CVM Brings Home Top Awards from Annual Pathology Meeting

Students and residents from the Texas A&M College of Veterinary Medicine & Biomedical Sciences (CVM) won several awards at the American College of Veterinary Pathologists (ACVP) and American Society for Veterinary Clinical Pathology (ASVCP) 2019 annual meeting.

ACVP & ASVCP annual meeting logoThe meeting, which took place in San Antonio on Nov. 9-13, celebrated 70 years of the ACVP setting the standard in veterinary pathology.

In the Veterinary Student Poster Award’s Clinical Cases category, second-year veterinary student Anna Blick received first place with her poster “Specific in Situ Detection of Trypanosoma cruzi in Chagas Disease,” which she worked on with clinical associate professor Dr. Raquel Rech.

Blick received an award of $250 for her poster and earned an additional $250 for the Texas A&M Student Chapter of the American College of Veterinary Pathologists.

Clinical pathology resident Dr. Candice Chu received the ASVCP Young Investigator Award for her oral presentation “Urinary MicroRNA Profiling in Dogs with Chronic Kidney Disease Caused by Glomerular Diseases.”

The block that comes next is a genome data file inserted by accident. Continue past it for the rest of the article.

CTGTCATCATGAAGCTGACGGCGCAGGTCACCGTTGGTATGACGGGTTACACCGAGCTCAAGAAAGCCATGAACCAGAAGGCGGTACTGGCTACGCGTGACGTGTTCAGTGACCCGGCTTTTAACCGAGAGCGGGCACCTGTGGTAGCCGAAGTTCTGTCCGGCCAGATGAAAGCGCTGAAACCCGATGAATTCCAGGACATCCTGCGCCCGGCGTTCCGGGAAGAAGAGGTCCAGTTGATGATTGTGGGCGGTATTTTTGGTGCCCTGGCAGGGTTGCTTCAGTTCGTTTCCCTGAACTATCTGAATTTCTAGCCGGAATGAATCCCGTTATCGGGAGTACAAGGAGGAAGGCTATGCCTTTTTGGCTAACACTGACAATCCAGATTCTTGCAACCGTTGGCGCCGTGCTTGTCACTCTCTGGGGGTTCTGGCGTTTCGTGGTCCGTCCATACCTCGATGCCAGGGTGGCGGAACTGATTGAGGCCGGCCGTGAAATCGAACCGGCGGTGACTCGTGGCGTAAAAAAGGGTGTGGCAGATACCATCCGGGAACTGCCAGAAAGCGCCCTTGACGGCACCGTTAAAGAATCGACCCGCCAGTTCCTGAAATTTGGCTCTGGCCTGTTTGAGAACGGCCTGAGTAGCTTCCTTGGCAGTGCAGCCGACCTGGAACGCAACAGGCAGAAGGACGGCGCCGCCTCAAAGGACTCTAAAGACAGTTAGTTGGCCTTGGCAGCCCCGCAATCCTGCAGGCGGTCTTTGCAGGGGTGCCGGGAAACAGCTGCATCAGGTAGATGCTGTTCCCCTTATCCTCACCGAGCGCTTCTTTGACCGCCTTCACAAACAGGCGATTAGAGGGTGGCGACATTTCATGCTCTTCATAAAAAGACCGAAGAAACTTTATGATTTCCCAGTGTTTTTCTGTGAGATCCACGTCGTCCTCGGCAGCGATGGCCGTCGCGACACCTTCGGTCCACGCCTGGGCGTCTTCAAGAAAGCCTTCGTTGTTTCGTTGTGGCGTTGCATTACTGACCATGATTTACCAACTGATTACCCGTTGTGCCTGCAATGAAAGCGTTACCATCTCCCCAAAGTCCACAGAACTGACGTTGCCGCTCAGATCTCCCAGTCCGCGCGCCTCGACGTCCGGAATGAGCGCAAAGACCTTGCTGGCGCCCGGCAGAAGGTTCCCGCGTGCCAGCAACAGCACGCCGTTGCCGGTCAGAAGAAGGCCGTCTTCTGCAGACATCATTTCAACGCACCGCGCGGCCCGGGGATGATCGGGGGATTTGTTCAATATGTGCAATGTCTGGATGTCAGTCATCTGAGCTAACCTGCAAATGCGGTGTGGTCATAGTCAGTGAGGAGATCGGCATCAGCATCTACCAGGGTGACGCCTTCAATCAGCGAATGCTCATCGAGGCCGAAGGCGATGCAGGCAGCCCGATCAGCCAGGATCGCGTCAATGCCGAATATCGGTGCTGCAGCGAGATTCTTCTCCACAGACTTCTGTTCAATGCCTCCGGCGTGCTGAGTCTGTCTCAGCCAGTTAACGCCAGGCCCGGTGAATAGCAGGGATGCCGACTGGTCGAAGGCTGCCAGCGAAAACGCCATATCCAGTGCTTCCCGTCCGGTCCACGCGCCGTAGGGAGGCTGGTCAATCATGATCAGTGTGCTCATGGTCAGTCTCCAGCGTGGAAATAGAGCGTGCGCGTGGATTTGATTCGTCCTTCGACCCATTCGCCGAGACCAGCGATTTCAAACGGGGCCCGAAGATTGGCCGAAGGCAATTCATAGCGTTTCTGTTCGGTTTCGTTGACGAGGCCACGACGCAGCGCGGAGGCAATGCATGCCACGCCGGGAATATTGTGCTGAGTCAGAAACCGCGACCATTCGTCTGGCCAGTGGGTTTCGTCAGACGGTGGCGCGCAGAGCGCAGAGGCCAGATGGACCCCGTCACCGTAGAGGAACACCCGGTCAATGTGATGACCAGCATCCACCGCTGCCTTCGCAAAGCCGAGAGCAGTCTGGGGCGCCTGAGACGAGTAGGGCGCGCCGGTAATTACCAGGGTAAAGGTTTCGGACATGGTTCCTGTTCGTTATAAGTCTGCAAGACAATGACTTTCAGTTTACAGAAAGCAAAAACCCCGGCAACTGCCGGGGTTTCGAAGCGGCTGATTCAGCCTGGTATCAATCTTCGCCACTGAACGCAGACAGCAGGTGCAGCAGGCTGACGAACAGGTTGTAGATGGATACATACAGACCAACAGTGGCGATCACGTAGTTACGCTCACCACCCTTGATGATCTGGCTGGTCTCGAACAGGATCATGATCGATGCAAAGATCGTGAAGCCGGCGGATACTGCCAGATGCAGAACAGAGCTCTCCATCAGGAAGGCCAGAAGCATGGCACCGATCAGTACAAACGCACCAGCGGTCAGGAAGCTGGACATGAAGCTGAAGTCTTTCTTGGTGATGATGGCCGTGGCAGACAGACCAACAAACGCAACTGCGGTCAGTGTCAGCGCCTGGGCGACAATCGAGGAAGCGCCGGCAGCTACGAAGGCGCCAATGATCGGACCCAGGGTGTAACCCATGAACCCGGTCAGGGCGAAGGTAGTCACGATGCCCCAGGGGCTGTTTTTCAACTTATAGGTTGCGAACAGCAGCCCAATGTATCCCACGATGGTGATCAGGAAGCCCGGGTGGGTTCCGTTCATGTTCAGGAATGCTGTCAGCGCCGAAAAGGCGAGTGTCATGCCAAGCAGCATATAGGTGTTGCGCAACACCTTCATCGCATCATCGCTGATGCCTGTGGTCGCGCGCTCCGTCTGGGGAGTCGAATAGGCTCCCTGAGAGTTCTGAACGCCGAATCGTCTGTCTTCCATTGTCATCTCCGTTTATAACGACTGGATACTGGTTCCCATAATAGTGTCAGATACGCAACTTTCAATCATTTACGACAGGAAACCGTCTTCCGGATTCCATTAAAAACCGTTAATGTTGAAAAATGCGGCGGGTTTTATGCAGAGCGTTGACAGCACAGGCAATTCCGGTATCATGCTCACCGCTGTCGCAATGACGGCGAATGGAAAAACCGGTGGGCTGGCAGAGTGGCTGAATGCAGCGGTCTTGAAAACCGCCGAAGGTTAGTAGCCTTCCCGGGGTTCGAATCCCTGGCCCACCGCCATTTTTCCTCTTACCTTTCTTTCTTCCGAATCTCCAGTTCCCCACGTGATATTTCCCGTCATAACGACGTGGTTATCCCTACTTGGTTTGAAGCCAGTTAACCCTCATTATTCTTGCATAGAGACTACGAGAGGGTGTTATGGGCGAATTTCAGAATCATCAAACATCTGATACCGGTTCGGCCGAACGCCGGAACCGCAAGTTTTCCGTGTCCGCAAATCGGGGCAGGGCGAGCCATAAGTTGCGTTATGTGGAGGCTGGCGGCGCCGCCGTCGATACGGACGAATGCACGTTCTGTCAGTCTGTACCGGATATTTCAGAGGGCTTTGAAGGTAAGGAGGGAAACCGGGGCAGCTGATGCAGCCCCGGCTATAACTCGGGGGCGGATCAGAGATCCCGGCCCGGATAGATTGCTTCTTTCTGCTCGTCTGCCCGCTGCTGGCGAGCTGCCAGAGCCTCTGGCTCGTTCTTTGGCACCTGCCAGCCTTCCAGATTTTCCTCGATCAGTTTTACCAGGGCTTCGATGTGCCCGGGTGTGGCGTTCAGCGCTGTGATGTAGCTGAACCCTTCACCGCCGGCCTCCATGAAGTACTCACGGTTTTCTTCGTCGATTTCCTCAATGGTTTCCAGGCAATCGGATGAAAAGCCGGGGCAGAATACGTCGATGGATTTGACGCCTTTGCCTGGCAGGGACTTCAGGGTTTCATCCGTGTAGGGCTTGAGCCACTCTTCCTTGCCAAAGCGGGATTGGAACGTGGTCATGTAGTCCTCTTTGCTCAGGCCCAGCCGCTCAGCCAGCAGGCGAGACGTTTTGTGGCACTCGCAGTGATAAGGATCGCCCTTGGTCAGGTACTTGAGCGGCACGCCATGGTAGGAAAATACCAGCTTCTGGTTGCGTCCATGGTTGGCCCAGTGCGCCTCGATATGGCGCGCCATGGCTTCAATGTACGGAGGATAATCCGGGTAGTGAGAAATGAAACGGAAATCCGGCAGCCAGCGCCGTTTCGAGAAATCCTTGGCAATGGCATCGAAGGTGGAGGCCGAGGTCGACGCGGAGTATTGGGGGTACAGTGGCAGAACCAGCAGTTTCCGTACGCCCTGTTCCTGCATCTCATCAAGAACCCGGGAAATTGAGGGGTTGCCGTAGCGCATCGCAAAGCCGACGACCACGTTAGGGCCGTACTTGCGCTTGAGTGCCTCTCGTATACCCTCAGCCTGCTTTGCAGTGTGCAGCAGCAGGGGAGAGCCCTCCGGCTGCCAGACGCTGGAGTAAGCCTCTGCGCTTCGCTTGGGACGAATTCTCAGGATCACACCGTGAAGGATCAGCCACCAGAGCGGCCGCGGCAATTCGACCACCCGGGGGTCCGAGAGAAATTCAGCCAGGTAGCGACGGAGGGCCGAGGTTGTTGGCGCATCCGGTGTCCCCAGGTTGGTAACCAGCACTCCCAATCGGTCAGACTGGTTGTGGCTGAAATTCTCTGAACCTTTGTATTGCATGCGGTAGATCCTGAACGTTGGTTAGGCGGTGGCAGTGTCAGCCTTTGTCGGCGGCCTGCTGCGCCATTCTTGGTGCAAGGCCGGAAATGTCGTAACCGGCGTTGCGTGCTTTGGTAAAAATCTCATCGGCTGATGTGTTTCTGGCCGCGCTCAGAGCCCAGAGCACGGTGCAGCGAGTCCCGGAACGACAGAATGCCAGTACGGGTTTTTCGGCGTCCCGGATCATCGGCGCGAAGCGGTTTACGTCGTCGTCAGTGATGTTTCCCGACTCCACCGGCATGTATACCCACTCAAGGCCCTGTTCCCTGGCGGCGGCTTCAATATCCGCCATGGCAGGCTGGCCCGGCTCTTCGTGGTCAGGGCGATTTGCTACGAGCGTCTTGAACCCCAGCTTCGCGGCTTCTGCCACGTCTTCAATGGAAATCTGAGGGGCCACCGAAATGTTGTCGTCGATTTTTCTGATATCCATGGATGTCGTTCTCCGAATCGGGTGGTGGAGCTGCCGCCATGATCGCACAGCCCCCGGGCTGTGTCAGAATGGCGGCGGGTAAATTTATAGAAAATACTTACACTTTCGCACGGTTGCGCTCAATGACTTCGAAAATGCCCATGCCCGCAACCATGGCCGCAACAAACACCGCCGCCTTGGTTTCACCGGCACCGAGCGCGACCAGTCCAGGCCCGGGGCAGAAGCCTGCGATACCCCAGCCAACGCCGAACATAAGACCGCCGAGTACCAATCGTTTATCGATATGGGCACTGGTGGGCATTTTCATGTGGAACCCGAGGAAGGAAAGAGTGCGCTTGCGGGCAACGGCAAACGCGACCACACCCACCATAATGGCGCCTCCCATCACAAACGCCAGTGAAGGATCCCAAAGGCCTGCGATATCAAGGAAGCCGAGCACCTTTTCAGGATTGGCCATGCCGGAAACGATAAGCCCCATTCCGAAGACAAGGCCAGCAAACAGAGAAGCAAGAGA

The Young Investigator Award was created in 2000 to recognize veterinary pathology trainees who provide new knowledge for the field. Chu was presented with her award of $500 and a congratulatory letter at the ASVCP Mystery Slide Session at the annual meeting.

In the ACVP Young Investigator Awards (YIA) Poster Competition, CVM resident Dr. Carolina Azevedo received a $500 award for winning first place in the Diagnostic Pathology category for her poster “Pathological and Flow Cytometric Features of a Case of Canine Lymphangiosarcoma.”

She completed this study with Ph.D. student Dr. Lauren Stranahan, clinical assistant professor Dr. Dominique Wiener, and Dr. Karen Russell, professor and associate department head for clinical service and residency programs.

Their study was also a collaboration with Dr. Anne Avery and Dr. Kari Frankhouse, from Colorado State University’s College of Veterinary Medicine & Biomedical Sciences.

Also in the YIA Poster Competition Diagnostic Pathology category, pathology resident Dr. Brianne Taylor received third place and $200 for her poster “Morphologic Characterization of Nasopharyngeal Cicatrix Syndrome in Ten Horses,” which she worked on with clinical associate professor Dr. Raquel Rech and Dr. Keith Chaffin, associate department head for clinical programs and professor of large animal internal medicine.

The ACVP has been fostering excellence in veterinary pathology since 1949 to protect and improve animal, human, and environmental health for the betterment of society.

The ASVCP is a nonprofit scientific organization dedicated to the promotion of scientific advancement, education, and standards in veterinary laboratory medicine.